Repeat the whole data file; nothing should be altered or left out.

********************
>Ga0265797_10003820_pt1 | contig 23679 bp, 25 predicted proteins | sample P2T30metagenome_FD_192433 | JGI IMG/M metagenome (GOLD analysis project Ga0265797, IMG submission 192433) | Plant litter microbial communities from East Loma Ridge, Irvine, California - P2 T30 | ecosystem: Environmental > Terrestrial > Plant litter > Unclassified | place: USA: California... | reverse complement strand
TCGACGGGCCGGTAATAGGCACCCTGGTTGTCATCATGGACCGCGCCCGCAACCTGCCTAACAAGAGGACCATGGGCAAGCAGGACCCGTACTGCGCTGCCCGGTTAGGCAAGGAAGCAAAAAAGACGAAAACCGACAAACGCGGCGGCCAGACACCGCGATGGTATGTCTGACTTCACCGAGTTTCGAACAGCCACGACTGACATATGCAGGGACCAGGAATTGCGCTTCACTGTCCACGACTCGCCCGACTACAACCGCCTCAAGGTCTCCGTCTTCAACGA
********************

>Ga0265797_10003820_pt1 | contig 23679 bp, 25 predicted proteins | sample P2T30metagenome_FD_192433 | JGI IMG/M metagenome (GOLD analysis project Ga0265797, IMG submission 192433) | Plant litter microbial communities from East Loma Ridge, Irvine, California - P2 T30 | ecosystem: Environmental > Terrestrial > Plant litter > Unclassified | place: USA: California... | reverse complement strand
TCGACGGGCCGGTAATAGGCACCCTGGTTGTCATCATGGACCGCGCCCGCAACCTGCCTAACAAGAGGACCATGGGCAAGCAGGACCCGTACTGCGCTGCCCGGTTAGGCAAGGAAGCAAAAAAGACGAAAACCGACAAACGCGGCGGCCAGACACCGCGATGGTATGTCTGACTTCACCGAGTTTCGAACAGCCACGACTGACATATGCAGGGACCAGGAATTGCGCTTCACTGTCCACGACTCGCCCGACTACAACCGCCTCAAGGTCTCCGTCTTCAACGA